Some even believe that the real incarnation of pure corporate evil will be the main developers of Lightning startups, such as Blockstream, ACINQ, and Lightning Labs. Now they offer their services for free and are developing at the expense of venture investments; however, at some point, they can start monetizing their applications, as happened with Facebook or Twitter that originated in the Silicon Valley.

Thaddeus Dryja, a researcher at the Massachusetts Institute of Technology (MIT) and co-author of the white paper of the Lightning Network (formerly CTO at Lightning Labs), believes that the network will be able to avoid corporate centralization primarily because of its functioning as it does not require expensive or specialized equipment. According to Dryja, users will be free to secede from corporate players who are trying to get too much influence. "Let’s say everyone is using Amazon, for example, and Amazon says we’ll also route payments between users. If that node starts doing things people don’t like, it’s very cheap to close it. They never have your money," says Dryja.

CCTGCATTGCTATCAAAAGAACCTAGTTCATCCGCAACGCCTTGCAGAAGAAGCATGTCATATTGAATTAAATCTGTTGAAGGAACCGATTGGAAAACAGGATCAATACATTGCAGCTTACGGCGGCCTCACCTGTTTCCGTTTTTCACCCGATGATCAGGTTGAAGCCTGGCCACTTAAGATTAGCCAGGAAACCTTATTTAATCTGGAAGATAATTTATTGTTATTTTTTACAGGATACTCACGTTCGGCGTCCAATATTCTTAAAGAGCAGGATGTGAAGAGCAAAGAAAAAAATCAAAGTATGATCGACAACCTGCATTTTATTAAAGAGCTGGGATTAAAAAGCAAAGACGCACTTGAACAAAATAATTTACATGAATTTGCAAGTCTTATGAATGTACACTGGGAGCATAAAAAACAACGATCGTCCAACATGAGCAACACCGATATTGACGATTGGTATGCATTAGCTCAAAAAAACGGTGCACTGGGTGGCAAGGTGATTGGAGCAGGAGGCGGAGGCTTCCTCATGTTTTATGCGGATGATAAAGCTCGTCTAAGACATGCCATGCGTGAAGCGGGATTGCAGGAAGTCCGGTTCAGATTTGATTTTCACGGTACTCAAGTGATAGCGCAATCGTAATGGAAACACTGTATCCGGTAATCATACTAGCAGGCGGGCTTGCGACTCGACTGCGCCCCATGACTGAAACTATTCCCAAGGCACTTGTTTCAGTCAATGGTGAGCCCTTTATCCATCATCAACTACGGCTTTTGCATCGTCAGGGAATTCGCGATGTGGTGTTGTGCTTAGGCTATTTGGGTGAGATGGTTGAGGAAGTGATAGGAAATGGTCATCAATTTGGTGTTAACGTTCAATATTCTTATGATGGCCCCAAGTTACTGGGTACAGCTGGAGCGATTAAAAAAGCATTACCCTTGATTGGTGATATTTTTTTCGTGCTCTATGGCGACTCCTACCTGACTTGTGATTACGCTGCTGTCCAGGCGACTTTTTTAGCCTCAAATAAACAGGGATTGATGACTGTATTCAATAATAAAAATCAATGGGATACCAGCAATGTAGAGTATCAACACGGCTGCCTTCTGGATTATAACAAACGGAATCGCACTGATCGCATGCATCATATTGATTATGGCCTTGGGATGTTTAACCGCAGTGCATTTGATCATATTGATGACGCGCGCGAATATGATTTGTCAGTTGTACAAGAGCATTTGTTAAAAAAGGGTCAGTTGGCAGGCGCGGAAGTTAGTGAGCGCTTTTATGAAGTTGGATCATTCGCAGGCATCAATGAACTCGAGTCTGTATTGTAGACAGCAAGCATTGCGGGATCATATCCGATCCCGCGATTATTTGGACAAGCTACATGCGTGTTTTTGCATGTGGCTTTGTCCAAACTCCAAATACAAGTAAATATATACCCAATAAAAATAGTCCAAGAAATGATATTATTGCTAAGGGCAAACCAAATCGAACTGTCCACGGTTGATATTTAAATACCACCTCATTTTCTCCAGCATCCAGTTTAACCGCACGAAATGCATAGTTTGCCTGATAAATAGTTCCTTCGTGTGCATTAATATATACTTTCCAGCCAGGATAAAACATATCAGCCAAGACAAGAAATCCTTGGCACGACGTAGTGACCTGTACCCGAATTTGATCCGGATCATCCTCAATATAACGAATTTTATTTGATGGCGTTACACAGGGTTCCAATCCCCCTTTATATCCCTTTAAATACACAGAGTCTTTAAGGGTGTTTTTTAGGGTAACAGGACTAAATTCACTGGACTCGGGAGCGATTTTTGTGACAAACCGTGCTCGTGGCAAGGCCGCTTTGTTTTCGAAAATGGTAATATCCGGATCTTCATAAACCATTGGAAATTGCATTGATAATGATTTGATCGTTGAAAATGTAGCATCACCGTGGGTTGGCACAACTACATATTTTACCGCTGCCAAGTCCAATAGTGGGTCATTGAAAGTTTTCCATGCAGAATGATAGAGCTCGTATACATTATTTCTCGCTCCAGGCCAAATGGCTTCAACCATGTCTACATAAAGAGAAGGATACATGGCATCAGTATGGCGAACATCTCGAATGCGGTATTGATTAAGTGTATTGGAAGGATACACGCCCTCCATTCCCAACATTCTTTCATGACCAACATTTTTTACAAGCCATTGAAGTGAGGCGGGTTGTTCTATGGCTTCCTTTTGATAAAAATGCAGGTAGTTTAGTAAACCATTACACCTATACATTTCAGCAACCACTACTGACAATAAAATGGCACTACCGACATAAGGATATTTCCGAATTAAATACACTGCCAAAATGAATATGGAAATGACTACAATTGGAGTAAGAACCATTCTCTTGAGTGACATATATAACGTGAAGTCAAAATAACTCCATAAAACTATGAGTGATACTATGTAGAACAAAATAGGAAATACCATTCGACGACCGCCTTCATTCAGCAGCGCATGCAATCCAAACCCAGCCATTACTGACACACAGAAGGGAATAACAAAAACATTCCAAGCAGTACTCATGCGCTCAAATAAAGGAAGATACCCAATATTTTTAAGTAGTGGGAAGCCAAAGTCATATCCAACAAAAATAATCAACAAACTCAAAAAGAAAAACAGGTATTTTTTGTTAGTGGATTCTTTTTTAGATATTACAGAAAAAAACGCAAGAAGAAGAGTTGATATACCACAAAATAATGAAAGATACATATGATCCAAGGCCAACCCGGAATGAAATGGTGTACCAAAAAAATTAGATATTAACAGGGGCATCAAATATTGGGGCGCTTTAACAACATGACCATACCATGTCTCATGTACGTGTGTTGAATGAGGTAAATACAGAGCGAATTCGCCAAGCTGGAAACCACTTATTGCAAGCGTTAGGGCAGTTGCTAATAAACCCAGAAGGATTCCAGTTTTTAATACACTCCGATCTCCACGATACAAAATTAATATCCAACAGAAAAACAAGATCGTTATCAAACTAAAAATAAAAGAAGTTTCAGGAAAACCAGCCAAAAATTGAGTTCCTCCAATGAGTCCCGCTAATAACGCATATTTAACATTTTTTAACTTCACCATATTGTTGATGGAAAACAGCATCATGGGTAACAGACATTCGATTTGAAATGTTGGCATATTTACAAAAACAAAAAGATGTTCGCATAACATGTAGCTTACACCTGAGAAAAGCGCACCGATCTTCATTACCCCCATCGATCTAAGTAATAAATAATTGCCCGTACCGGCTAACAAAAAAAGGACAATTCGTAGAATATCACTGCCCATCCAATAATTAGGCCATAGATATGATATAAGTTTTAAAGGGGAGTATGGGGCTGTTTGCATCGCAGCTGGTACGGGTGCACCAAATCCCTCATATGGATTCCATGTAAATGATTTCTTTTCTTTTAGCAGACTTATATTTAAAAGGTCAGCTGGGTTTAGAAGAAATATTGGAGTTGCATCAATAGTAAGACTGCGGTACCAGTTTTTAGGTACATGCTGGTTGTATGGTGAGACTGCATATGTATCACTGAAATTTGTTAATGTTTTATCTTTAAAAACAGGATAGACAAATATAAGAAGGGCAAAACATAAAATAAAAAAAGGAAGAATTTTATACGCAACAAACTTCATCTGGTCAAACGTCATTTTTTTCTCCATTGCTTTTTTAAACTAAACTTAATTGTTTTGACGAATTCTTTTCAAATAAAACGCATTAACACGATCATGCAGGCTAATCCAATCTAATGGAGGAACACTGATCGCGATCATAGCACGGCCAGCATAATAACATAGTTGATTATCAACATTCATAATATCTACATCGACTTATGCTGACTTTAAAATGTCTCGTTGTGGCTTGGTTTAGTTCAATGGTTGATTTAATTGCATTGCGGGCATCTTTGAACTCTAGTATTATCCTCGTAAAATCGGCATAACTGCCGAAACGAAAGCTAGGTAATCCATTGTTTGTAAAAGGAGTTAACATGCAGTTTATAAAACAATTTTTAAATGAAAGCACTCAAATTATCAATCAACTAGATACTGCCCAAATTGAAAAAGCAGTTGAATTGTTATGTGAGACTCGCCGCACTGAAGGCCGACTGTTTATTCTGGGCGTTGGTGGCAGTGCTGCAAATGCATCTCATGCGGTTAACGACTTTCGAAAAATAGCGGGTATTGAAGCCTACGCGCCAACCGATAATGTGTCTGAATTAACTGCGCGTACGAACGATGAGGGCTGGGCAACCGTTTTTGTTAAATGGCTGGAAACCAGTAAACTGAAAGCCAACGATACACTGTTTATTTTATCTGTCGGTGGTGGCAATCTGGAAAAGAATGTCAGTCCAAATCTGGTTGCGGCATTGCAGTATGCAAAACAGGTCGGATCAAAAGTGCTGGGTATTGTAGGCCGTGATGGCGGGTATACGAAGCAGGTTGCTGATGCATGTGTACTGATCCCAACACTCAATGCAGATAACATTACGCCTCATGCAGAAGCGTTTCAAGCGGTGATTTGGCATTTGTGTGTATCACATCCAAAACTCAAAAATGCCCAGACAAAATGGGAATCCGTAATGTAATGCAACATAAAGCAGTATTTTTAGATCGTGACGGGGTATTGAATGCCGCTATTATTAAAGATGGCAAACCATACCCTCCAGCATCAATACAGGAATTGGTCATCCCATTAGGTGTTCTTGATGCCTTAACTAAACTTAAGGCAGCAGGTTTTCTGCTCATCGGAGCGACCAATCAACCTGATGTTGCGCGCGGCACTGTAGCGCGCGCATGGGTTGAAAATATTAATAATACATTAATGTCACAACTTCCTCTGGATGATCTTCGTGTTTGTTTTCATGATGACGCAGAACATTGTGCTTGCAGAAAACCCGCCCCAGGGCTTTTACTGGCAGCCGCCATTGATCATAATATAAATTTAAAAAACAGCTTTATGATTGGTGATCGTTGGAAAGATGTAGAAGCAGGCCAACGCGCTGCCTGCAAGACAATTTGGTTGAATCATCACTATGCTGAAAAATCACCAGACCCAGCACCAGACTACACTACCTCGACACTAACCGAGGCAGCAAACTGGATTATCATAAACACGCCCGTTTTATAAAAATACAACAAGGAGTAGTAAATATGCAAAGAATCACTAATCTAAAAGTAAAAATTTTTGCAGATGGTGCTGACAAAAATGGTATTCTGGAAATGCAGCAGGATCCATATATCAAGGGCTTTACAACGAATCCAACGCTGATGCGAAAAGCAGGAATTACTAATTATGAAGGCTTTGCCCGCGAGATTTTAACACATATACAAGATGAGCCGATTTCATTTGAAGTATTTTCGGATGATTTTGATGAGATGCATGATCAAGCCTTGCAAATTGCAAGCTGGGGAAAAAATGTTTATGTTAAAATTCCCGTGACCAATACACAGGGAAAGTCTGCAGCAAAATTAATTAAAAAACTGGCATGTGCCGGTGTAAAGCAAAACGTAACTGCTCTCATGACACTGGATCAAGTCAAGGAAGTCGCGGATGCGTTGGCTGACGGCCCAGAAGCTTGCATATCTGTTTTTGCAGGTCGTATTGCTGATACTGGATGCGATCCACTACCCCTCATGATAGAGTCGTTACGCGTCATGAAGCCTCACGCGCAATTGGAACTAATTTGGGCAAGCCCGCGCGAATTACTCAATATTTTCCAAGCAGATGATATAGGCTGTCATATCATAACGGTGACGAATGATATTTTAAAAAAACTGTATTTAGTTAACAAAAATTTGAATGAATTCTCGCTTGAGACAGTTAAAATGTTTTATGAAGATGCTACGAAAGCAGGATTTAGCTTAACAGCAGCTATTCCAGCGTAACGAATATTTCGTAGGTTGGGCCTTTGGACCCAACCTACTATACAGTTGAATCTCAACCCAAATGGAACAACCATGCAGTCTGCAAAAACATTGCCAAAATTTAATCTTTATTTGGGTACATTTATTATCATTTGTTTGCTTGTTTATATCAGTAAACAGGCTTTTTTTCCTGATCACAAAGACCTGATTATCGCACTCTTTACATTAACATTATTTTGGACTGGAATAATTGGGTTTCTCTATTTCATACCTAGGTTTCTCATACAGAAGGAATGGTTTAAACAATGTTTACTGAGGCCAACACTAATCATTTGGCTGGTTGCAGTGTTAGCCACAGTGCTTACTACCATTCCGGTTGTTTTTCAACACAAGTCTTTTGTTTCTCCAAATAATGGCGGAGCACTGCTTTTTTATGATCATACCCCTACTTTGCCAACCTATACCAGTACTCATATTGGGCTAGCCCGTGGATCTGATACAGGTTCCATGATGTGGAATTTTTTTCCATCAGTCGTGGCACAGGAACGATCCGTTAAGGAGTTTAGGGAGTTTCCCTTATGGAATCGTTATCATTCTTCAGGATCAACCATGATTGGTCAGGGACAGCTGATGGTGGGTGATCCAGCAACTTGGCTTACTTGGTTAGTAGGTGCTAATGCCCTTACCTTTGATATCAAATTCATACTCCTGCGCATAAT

Elaine Ou, developer of Lightning applications in the Blockstream team, notes the ease of entering the Lightning industry, thanks to which there are many alternatives, and the user is not required to trust to a company that provides substandard services. "There are two other Lightning implementations in use already [apart from Blockstream: eclair from ACINQ and LND from Lightning Labs—DeCenter], so I'm not too worried about centralization. The specs are open and updated through an open process," Ou said.

As the developers admit, the Lightning Network cannot be called completely equalizing as for the implementation of transactions in the channels there must be funds, and the advantage is enjoyed by players who own technical and financial resources. Parties with more capital can offer more liquid nodes. "Having more large nodes is more efficient. I think it will be exchanges becoming the dominant players, at least in the first few years, and that's not great," Dryja said.